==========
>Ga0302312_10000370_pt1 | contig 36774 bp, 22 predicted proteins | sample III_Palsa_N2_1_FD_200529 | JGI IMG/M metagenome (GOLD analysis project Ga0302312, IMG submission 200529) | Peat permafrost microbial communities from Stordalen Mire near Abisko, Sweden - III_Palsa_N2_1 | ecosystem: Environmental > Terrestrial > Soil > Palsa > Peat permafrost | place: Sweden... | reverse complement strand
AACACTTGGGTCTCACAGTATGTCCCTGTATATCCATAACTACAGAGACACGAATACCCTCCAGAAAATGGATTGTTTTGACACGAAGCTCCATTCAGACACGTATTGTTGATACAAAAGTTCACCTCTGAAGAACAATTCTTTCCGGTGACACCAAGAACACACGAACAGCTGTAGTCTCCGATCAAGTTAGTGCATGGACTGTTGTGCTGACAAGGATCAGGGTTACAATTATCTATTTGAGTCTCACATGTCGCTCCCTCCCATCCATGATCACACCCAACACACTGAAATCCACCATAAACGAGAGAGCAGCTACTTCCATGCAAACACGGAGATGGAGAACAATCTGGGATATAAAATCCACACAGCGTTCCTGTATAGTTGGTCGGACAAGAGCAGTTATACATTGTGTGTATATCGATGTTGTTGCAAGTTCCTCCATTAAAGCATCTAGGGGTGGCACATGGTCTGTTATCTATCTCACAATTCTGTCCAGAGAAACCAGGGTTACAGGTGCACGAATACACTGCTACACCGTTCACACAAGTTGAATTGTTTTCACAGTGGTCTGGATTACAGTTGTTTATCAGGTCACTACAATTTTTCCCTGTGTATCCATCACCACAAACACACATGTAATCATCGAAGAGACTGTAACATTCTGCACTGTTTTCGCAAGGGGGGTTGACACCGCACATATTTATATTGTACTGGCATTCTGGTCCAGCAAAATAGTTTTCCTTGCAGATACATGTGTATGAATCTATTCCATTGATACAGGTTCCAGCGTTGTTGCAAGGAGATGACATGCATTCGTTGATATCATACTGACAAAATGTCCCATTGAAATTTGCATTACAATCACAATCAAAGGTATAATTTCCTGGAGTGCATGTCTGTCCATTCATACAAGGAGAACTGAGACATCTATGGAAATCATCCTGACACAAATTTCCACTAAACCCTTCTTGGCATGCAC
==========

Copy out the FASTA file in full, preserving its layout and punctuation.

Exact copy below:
>Ga0302312_10000370_pt1 | contig 36774 bp, 22 predicted proteins | sample III_Palsa_N2_1_FD_200529 | JGI IMG/M metagenome (GOLD analysis project Ga0302312, IMG submission 200529) | Peat permafrost microbial communities from Stordalen Mire near Abisko, Sweden - III_Palsa_N2_1 | ecosystem: Environmental > Terrestrial > Soil > Palsa > Peat permafrost | place: Sweden... | reverse complement strand
AACACTTGGGTCTCACAGTATGTCCCTGTATATCCATAACTACAGAGACACGAATACCCTCCAGAAAATGGATTGTTTTGACACGAAGCTCCATTCAGACACGTATTGTTGATACAAAAGTTCACCTCTGAAGAACAATTCTTTCCGGTGACACCAAGAACACACGAACAGCTGTAGTCTCCGATCAAGTTAGTGCATGGACTGTTGTGCTGACAAGGATCAGGGTTACAATTATCTATTTGAGTCTCACATGTCGCTCCCTCCCATCCATGATCACACCCAACACACTGAAATCCACCATAAACGAGAGAGCAGCTACTTCCATGCAAACACGGAGATGGAGAACAATCTGGGATATAAAATCCACACAGCGTTCCTGTATAGTTGGTCGGACAAGAGCAGTTATACATTGTGTGTATATCGATGTTGTTGCAAGTTCCTCCATTAAAGCATCTAGGGGTGGCACATGGTCTGTTATCTATCTCACAATTCTGTCCAGAGAAACCAGGGTTACAGGTGCACGAATACACTGCTACACCGTTCACACAAGTTGAATTGTTTTCACAGTGGTCTGGATTACAGTTGTTTATCAGGTCACTACAATTTTTCCCTGTGTATCCATCACCACAAACACACATGTAATCATCGAAGAGACTGTAACATTCTGCACTGTTTTCGCAAGGGGGGTTGACACCGCACATATTTATATTGTACTGGCATTCTGGTCCAGCAAAATAGTTTTCCTTGCAGATACATGTGTATGAATCTATTCCATTGATACAGGTTCCAGCGTTGTTGCAAGGAGATGACATGCATTCGTTGATATCATACTGACAAAATGTCCCATTGAAATTTGCATTACAATCACAATCAAAGGTATAATTTCCTGGAGTGCATGTCTGTCCATTCATACAAGGAGAACTGAGACATCTATGGAAATCATCCTGACACAAATTTCCACTAAACCCTTCTTGGCATGCAC